About Vic West
Victoria West, commonly referred to as Vic West, is a vibrant, historic neighbourhood in the City of Victoria located west of and across the harbour from Downtown. Vic West occupies a peninsula bounded by the scenic Gorge Waterway, Victoria Harbour, and the eastern border of Esquimalt. The Johnson and Bay Street (Point Ellice) bridges link the area with the rest of the City.
Vic West is part of the traditional territory of the Songhees First Nation, or Lekwungen, Coast Salish people. When the Hudson’s Bay Co. established Fort Victoria in 1843, the Songhees moved their village across the harbour from the fort, where they lived in plank longhouses and played an important role in the local economy. In 1911 the Songhees were relocated to their present location in View Royal and the site was used for industrial development.
Vic West has long been valued for its direct access to the Inner Harbour and the Gorge Waterway, its views to the Olympic Mountains and meandering shoreline dotted with pocket beaches. These attributes made it a favourite spot for the prominent families of the 1880s and 90s to build their homes. The largest and grandest of the homes built along the shore of the Gorge was Burleith. Built in 1892 by James Dunsmuir, son of wealthy coal mine owner Robert Dunsmuir, it was destroyed by fire in 1931.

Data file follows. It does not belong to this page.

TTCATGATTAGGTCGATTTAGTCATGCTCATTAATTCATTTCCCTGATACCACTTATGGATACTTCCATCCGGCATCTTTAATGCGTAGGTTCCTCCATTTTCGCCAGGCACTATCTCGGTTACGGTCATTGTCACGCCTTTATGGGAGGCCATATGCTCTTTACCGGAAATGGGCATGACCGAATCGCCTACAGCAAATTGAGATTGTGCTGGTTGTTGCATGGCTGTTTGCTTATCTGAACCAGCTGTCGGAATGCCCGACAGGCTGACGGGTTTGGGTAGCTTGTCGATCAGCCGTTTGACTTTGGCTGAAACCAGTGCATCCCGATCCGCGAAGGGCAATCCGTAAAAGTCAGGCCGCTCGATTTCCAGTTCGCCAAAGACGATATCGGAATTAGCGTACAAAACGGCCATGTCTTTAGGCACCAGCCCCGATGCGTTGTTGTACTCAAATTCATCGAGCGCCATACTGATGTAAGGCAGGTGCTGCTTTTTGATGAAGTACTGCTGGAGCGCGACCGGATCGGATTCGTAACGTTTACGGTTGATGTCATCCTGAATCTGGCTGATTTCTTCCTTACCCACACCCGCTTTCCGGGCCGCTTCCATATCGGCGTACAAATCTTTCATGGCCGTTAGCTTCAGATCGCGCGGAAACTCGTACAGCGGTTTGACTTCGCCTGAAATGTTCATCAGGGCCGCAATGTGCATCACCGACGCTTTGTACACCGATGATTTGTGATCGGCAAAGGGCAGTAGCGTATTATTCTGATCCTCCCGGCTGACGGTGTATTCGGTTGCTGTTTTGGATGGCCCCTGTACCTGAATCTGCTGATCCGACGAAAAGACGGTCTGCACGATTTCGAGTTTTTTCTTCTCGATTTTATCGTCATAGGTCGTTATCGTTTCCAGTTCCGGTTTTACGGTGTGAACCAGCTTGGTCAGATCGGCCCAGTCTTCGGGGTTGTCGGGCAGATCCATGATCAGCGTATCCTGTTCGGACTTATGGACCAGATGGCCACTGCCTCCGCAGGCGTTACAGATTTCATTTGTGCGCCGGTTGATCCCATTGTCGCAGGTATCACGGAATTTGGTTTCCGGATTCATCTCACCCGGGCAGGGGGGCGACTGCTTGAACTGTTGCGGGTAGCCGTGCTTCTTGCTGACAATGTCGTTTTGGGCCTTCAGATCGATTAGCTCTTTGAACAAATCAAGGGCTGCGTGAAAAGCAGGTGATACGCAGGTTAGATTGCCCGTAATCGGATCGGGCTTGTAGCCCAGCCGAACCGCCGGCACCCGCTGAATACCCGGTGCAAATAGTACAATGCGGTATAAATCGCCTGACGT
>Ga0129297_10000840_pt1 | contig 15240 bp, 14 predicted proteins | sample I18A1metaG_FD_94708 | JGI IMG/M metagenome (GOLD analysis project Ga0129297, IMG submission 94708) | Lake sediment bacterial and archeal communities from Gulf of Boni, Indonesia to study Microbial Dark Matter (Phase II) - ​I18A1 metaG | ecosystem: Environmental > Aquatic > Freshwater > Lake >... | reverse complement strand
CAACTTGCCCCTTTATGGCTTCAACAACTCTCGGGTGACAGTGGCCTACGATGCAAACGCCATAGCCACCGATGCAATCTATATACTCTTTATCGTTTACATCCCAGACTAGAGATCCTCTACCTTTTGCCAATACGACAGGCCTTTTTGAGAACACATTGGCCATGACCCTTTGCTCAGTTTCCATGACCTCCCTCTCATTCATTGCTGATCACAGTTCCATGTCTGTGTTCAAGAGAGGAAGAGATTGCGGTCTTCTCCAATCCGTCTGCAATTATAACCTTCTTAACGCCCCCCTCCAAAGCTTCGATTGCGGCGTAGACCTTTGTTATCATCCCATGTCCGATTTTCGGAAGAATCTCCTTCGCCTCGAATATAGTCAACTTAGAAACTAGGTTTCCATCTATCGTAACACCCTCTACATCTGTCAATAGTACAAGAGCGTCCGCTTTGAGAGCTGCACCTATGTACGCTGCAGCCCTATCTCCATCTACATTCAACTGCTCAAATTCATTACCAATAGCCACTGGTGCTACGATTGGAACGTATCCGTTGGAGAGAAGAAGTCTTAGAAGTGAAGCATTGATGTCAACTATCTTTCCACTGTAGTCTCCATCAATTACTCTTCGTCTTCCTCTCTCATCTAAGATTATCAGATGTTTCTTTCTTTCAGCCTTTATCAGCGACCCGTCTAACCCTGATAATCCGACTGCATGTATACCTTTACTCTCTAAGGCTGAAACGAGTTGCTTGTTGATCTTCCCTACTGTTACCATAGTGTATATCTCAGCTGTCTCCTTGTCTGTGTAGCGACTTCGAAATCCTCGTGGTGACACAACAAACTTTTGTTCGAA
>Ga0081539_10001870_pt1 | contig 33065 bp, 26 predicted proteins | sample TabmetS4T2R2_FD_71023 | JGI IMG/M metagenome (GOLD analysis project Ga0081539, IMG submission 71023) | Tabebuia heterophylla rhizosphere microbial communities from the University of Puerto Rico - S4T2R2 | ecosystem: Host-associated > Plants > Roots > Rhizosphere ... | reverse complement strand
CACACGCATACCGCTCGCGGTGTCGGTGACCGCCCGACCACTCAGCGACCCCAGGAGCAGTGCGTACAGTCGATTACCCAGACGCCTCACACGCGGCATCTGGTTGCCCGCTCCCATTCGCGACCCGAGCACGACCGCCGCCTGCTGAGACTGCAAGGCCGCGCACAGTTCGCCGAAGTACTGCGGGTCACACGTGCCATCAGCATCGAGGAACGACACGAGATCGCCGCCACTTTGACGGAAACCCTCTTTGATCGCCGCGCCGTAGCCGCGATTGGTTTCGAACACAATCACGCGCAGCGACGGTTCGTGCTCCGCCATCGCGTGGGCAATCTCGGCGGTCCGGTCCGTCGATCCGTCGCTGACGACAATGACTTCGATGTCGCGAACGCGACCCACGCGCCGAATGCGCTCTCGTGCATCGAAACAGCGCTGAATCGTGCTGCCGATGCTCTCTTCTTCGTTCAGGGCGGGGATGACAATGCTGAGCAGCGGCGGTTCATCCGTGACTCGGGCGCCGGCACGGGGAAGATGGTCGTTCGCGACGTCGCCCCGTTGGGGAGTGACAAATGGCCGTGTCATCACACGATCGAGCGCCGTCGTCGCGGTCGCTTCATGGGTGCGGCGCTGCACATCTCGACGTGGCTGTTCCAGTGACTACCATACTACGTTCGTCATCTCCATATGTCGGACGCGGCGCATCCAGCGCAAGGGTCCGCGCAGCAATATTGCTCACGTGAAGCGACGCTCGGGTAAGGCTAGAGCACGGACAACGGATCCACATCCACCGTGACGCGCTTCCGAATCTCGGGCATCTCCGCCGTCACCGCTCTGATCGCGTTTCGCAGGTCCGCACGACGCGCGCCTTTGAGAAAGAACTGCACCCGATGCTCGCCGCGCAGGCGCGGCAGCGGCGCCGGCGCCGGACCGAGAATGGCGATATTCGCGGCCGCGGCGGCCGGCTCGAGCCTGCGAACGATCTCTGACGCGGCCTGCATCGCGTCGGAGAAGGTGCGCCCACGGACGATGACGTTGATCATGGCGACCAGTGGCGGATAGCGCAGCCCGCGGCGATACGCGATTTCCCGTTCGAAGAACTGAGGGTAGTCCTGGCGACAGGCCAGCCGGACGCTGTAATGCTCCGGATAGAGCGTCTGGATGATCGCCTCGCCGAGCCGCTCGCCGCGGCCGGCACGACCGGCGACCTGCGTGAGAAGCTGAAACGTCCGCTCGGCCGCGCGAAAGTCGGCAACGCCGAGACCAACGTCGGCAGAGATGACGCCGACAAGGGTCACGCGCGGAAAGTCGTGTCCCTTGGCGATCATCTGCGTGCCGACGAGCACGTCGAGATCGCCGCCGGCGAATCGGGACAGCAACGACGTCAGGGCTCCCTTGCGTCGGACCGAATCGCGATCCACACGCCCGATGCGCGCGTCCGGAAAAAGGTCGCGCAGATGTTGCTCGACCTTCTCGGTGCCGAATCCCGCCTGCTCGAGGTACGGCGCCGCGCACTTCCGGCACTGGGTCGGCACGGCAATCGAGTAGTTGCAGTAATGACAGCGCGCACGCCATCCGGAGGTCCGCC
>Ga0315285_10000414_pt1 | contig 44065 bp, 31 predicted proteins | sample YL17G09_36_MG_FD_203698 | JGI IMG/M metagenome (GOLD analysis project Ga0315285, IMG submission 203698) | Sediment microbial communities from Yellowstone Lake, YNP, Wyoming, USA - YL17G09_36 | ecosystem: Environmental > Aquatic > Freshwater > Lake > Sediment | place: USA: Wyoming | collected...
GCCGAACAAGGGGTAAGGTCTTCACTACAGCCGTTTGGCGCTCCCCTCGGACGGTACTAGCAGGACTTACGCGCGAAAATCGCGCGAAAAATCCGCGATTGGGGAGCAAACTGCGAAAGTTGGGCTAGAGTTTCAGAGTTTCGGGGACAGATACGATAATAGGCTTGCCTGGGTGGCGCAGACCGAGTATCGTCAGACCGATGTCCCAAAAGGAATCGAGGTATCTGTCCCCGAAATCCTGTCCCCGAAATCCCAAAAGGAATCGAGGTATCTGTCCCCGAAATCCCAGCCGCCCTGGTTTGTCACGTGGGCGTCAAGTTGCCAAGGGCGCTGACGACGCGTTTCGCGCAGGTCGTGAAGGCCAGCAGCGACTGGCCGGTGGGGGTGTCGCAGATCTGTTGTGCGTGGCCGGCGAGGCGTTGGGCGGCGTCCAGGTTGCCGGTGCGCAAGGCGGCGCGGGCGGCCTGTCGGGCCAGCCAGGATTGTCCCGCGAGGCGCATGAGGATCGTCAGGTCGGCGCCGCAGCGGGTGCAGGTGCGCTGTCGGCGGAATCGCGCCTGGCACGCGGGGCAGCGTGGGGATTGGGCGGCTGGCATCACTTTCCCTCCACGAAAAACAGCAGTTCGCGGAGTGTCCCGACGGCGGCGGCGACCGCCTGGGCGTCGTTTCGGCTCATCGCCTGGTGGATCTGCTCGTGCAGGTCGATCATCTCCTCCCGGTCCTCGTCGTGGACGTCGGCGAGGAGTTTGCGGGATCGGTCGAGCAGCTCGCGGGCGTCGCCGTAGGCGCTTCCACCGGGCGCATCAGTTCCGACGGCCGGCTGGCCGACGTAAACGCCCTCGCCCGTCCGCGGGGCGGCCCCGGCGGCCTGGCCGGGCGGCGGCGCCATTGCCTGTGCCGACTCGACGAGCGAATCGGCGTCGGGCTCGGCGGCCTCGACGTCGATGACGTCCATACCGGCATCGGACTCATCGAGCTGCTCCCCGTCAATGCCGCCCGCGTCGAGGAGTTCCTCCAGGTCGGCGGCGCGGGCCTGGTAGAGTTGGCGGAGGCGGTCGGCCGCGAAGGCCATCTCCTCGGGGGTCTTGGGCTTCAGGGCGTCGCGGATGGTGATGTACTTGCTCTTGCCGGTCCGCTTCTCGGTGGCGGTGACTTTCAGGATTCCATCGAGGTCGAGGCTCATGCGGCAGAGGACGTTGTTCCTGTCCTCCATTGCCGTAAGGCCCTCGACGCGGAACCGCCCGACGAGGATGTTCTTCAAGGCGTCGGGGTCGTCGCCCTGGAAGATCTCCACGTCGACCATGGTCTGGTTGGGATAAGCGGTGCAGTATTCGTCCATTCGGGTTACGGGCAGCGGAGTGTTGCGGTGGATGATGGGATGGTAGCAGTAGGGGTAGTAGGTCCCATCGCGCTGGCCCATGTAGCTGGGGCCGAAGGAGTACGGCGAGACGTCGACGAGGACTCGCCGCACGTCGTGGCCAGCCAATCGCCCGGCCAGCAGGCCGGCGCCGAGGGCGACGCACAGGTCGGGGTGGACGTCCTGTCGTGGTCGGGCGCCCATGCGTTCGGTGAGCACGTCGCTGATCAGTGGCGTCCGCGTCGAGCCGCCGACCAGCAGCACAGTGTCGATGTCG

The wealthy of Vic West lived alongside the working class. Much of the residential and early commercial development occurred between the 1890s and 1913, facilitated by the arrival of streetcar service. Workers were employed by the nearby industries, including the Esquimalt & Nanaimo and BC Electric railways, shipbuilders, lumber mills, breweries, machine shops and foundries.
There was another brief flurry of building activity when the Burleith estate was subdivided in the 1930s. Growth after World War II was slow and many of the old houses fell into disrepair or were unsympathetically modernized.
The 1970s saw the beginning of the revitalization of the Vic West neighbourhood. As industries left the area, multi-family residential developments were built, resulting in a population influx and a building and restoration boom that continues to revitalize the neighbourhood.